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Backpacking With Kids - Packing

Updated: Jul 18, 2022

As we loaded up for a 3-day trip to Lyme Regis recently and struggled to slam the boot shut, we wondered "How the hell did we ever backpack 3 countries in 4 months carrying it all on our backs?!". I'm not sure how or why short weekend trips in our home nation seem to require a full car when we got by perfectly with an extended trip with such minimal stuff! Something to do with filling a car because we had it, I guess. The irony is, probably the thing I get asked about the most is how we’ve managed to travel so light abroad with small people.


We felt that we packed perfectly for our first big 4 month adventure, with a 4 year old and an 8 week-6 month old. There was nothing we missed and we didn't bring anything we didn't use. So here it is, my backpacking packing list, now updated for a 7 year old, a 3.5 year old and a 10 month old. A downloadable list can be found here:

Backpacking packing list
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How To Pack Like A Pro



Toiletries – share products

I followed some tips about decanting shampoos and other toiletries into reusable baby food pouches (labelled with a Sharpie), but actually these seemed to leak and didn’t really save much space compared with small or lightly packaged products. So since the first trip, probably the best tip I have is to ditch half of what you think you need, especially in terms of “men’s” or “women’s” or “children’s” products – they are the same thing so just take one. For example, 1x 2-in-1 shampoo and conditioner, 1x razor (a blade for mum and a blade for dad), 1x shower gel, 1x shaving cream etc. I am fairly extreme in that I don’t wear make up or “do my hair” so cosmetics aren’t something I feel I need to bring.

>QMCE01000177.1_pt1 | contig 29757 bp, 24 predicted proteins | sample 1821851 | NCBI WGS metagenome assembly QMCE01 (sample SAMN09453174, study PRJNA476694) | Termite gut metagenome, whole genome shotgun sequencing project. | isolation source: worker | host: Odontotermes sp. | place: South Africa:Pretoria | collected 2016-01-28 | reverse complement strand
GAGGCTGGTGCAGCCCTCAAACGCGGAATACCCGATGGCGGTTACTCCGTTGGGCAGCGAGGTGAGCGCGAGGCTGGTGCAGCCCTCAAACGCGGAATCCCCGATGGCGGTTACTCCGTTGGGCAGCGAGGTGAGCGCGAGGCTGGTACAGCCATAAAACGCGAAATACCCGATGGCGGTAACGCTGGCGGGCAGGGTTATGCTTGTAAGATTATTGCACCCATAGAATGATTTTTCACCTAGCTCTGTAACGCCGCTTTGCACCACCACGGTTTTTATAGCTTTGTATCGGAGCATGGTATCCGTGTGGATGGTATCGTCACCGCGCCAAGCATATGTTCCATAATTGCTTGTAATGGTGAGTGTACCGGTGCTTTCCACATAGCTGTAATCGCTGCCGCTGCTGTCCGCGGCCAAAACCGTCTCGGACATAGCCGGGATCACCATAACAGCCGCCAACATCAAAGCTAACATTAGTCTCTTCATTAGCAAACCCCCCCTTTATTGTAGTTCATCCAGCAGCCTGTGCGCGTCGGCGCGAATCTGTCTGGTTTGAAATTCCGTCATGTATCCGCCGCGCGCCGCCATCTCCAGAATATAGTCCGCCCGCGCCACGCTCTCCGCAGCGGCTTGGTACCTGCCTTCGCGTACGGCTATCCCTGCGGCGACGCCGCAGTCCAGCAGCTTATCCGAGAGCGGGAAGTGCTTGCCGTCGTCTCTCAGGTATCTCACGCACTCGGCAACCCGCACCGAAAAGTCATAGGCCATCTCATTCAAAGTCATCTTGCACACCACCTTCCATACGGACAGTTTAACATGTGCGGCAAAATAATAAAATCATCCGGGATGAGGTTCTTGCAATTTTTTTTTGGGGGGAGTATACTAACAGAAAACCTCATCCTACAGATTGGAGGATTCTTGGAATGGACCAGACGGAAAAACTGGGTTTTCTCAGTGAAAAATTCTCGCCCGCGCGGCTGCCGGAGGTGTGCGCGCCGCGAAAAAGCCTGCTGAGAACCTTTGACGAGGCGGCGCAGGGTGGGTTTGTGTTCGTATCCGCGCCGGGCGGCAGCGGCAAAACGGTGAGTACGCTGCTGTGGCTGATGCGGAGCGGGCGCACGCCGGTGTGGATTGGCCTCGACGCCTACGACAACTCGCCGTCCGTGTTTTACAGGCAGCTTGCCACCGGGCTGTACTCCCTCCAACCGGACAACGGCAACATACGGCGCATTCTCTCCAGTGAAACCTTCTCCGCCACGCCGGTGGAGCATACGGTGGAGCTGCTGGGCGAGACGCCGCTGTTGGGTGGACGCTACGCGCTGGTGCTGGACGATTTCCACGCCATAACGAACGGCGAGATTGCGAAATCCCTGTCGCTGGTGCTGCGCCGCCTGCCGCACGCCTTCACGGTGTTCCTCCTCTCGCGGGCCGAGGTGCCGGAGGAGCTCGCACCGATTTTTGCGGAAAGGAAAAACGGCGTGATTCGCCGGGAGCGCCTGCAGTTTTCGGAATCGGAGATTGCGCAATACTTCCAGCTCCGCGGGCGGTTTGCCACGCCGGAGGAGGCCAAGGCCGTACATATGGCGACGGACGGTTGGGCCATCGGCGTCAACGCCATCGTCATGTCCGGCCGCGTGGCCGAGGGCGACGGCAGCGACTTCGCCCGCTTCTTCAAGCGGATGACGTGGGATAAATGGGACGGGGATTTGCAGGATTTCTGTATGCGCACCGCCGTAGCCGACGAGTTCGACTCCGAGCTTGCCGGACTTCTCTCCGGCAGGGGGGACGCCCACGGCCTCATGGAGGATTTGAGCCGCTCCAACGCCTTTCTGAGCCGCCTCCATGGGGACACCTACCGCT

Sections for all

Packing cubes or cloth bags make life on the road so much easier. In our case, we section everyone's clothing off into their own drawstring bag.

This makes finding what we need a lot simpler as well as providing a clothing allowance in terms of space – if it doesn’t fit in the bag, you can’t bring it. One of the large ones each for clothing, and the smaller ones help to provide a bag for “toiletries”, “utilities” (duct tape, washing line etc) “toys” etc - we always have one for toothbrushes and deodorant separate from the main toiletries bag for quick stop overs of one night or overnight trains etc.


Clothing – think “7 days”

We have found it ideal to ruthlessly pack clothes for 7 days ONLY. We always plan to do washing every week, either hand wash in the hotel/hostel (a small pouch of washing detergent is always on the list!) - with an Air BnB or homestay it’s even easier. We also used plenty of launderettes (really straight forward in Asia – just drop off some clothes in the morning and collect in the afternoon).